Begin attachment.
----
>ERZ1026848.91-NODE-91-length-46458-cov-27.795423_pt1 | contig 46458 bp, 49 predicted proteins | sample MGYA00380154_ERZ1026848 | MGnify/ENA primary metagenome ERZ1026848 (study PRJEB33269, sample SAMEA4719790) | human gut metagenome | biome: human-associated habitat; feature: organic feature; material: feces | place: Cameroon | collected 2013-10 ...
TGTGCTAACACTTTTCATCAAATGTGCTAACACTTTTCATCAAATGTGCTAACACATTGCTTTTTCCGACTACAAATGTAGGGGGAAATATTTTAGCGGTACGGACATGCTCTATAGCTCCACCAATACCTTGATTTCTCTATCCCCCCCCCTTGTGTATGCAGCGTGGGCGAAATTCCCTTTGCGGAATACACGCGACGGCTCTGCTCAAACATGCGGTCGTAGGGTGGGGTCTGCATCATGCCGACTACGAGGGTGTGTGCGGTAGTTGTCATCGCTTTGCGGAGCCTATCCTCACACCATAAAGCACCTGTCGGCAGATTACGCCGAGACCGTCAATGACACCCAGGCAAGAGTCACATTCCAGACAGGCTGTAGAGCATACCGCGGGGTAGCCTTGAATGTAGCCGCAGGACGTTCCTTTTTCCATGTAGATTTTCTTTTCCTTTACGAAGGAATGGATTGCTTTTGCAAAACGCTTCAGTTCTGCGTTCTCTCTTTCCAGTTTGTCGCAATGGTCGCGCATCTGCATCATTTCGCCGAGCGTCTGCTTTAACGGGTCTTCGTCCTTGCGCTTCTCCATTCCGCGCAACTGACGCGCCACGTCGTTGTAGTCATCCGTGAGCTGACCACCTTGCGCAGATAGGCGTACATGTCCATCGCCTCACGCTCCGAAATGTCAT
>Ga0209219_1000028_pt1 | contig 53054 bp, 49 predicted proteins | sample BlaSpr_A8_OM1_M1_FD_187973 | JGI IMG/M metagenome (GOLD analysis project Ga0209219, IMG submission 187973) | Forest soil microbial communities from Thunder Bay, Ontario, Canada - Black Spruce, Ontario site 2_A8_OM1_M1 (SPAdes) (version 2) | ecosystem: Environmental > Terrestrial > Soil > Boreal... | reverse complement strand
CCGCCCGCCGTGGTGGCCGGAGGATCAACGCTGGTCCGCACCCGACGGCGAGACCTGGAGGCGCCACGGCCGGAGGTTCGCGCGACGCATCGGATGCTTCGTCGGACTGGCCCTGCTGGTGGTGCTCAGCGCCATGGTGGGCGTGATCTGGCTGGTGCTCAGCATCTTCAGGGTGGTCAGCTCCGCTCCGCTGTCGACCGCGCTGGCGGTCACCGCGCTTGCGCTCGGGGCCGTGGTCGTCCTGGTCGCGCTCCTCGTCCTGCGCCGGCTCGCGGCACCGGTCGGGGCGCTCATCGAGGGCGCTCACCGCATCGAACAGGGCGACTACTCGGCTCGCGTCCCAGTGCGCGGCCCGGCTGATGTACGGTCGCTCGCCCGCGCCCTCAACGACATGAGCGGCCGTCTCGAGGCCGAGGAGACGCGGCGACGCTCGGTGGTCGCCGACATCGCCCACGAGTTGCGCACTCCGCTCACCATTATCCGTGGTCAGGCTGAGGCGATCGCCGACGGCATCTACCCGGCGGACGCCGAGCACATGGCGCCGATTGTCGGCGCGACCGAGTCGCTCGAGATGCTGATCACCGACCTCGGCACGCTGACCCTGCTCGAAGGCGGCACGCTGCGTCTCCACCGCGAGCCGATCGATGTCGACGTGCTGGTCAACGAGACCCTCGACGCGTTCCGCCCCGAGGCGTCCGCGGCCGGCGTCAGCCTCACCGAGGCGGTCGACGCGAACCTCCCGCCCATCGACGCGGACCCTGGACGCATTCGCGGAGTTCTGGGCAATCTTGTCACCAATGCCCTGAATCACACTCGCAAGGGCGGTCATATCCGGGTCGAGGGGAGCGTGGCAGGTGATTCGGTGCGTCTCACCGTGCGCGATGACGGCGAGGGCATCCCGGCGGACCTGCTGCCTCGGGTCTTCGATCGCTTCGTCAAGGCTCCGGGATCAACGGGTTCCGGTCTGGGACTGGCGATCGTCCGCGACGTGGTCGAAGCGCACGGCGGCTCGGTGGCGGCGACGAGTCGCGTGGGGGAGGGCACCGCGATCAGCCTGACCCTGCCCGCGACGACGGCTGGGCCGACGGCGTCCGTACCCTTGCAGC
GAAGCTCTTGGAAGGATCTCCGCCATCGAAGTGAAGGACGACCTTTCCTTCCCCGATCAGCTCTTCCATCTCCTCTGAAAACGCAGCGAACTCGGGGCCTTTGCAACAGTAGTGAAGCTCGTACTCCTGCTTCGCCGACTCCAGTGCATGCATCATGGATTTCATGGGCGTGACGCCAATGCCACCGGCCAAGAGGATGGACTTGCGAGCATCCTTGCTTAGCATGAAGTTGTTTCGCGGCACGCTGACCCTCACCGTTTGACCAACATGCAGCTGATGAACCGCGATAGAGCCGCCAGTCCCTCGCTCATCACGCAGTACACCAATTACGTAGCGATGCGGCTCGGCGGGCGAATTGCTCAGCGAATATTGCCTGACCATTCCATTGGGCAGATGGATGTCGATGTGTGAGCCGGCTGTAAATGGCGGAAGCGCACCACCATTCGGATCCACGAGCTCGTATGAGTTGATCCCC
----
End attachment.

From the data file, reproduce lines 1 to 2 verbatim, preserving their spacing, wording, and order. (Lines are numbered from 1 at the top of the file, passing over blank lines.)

>ERZ1026848.91-NODE-91-length-46458-cov-27.795423_pt1 | contig 46458 bp, 49 predicted proteins | sample MGYA00380154_ERZ1026848 | MGnify/ENA primary metagenome ERZ1026848 (study PRJEB33269, sample SAMEA4719790) | human gut metagenome | biome: human-associated habitat; feature: organic feature; material: feces | place: Cameroon | collected 2013-10 ...
TGTGCTAACACTTTTCATCAAATGTGCTAACACTTTTCATCAAATGTGCTAACACATTGCTTTTTCCGACTACAAATGTAGGGGGAAATATTTTAGCGGTACGGACATGCTCTATAGCTCCACCAATACCTTGATTTCTCTATCCCCCCCCCTTGTGTATGCAGCGTGGGCGAAATTCCCTTTGCGGAATACACGCGACGGCTCTGCTCAAACATGCGGTCGTAGGGTGGGGTCTGCATCATGCCGACTACGAGGGTGTGTGCGGTAGTTGTCATCGCTTTGCGGAGCCTATCCTCACACCATAAAGCACCTGTCGGCAGATTACGCCGAGACCGTCAATGACACCCAGGCAAGAGTCACATTCCAGACAGGCTGTAGAGCATACCGCGGGGTAGCCTTGAATGTAGCCGCAGGACGTTCCTTTTTCCATGTAGATTTTCTTTTCCTTTACGAAGGAATGGATTGCTTTTGCAAAACGCTTCAGTTCTGCGTTCTCTCTTTCCAGTTTGTCGCAATGGTCGCGCATCTGCATCATTTCGCCGAGCGTCTGCTTTAACGGGTCTTCGTCCTTGCGCTTCTCCATTCCGCGCAACTGACGCGCCACGTCGTTGTAGTCATCCGTGAGCTGACCACCTTGCGCAGATAGGCGTACATGTCCATCGCCTCACGCTCCGAAATGTCAT